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What You Must Do When Your Child's Report Card Arrives

Many good parents are concerned with how they should respond when their children receive their report cards, particularly when grades in subjects such as math or science are revealed. With SAT and ACT scores looming in their child’s future, the report card reveal can be an emotionally loaded occasion for both child and parent alike. Parents are usually aware that consistent high grades in math and science should be seen throughout high school to reach the college of choice. Report cards are, of course, a valuable indicator to show any weak points for students where they may think about extra tutoring.

It is right to take care to respond in the best way when viewing your child’s report card, as it is often these moments that can shape how a child thinks and feels about education. Responding well when your child is young will pay dividends when your child reaches high school.


You Must Stay Calm

Punishments, lectures, anger, or even insults will only serve to humiliate and discourage your child from making future progress. Recognize that low grades are indicators where extra help is needed and not an indicator of failure at parenting.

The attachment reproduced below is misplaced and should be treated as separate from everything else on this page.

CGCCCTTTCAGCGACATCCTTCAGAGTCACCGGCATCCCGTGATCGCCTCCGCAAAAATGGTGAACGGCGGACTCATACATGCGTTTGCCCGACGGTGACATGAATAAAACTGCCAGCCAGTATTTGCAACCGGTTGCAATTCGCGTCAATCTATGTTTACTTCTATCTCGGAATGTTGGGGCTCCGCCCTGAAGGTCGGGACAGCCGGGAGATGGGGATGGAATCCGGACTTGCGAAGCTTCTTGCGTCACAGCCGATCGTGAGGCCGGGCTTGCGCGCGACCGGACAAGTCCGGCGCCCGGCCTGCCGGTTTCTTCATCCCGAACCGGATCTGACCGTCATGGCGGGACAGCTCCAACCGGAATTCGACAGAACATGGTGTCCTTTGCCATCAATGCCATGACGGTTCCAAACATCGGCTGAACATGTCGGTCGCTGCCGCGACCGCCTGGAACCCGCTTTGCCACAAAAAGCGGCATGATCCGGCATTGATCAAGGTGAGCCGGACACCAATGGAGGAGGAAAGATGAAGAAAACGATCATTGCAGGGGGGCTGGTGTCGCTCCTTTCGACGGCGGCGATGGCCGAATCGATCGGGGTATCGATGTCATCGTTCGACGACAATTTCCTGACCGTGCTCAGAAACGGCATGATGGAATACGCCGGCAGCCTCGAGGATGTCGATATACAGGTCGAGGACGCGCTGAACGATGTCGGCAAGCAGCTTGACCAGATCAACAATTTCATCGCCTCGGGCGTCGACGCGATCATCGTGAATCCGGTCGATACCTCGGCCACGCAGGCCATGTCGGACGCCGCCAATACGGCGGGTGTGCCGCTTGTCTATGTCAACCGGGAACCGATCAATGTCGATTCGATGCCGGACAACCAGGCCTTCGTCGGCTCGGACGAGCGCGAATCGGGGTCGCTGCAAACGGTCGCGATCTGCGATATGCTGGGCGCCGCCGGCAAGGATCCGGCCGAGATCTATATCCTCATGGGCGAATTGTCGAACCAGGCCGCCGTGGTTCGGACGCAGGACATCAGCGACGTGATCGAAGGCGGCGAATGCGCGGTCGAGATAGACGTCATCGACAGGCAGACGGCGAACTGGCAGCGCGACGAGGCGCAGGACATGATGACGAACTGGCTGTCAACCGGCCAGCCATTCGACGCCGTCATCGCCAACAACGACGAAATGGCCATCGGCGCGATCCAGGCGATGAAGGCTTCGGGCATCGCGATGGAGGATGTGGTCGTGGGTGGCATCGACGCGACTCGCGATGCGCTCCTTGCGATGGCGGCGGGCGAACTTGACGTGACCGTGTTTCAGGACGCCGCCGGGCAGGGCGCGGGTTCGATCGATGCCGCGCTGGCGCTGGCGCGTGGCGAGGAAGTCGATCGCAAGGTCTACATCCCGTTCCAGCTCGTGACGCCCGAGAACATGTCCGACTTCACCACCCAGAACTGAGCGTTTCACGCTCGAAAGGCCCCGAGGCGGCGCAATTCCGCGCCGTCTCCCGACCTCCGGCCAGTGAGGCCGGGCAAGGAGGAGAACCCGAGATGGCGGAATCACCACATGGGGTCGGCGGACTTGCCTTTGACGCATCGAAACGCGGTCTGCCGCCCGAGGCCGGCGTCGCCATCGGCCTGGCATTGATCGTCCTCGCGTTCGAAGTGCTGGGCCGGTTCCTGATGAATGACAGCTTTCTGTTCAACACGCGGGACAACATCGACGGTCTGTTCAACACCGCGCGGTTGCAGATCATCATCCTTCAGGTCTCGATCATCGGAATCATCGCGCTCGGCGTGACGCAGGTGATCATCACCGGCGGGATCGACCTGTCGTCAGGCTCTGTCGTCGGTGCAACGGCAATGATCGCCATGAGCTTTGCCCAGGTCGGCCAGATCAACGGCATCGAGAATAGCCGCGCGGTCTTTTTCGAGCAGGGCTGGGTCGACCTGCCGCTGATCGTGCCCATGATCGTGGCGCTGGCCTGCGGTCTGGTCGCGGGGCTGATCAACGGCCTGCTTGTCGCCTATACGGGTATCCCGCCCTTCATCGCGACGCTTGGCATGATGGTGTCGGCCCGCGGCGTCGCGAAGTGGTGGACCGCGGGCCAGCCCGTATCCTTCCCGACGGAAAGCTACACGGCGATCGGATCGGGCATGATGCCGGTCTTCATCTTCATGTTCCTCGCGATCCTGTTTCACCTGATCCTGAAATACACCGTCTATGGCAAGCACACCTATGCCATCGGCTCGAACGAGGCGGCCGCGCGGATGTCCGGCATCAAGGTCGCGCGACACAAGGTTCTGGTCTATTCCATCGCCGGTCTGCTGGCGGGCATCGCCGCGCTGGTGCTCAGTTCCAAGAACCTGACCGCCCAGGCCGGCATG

You Must Be Positive

Closely and thoroughly read the report before responding, making sure to highlight even the smallest positive. Maybe effort improved, or perhaps attendance was good, there should be something that you can praise, however small.

You Must Show Discernment

Try to see the story behind the grades. If the grades stayed the same but the work was harder, this can still signify great effort from your child. Ask your child questions, to help understand the situation. Were math lessons suddenly moved to the first period, when your child is less than a morning person? Could you help your child to get more sleep, or get up slightly earlier on days when math is first? How does your child best learn? Can problem subjects be brought to life by educational number games or at-home science experiments?

You Must Show You Care

Help your child to see that you love them no matter what and want to help them. Reassure them that no one is perfect, and their best is good enough for you. Tell them that you will do your best to figure out a plan to help them with any trouble subjects. Ask them for their ideas on how low grades could be improved upon. Highlight improvements and ask what your child thinks helped them. This goes far to dignify the child and helps them develop important critical thinking skills to solve problems for themselves in the future. Punishing bad grades is not conducive to improvement, as feelings of fear block the brain from learning. When the time comes to take SAT and ACTs, a child in fear may struggle to remember anything they learned.



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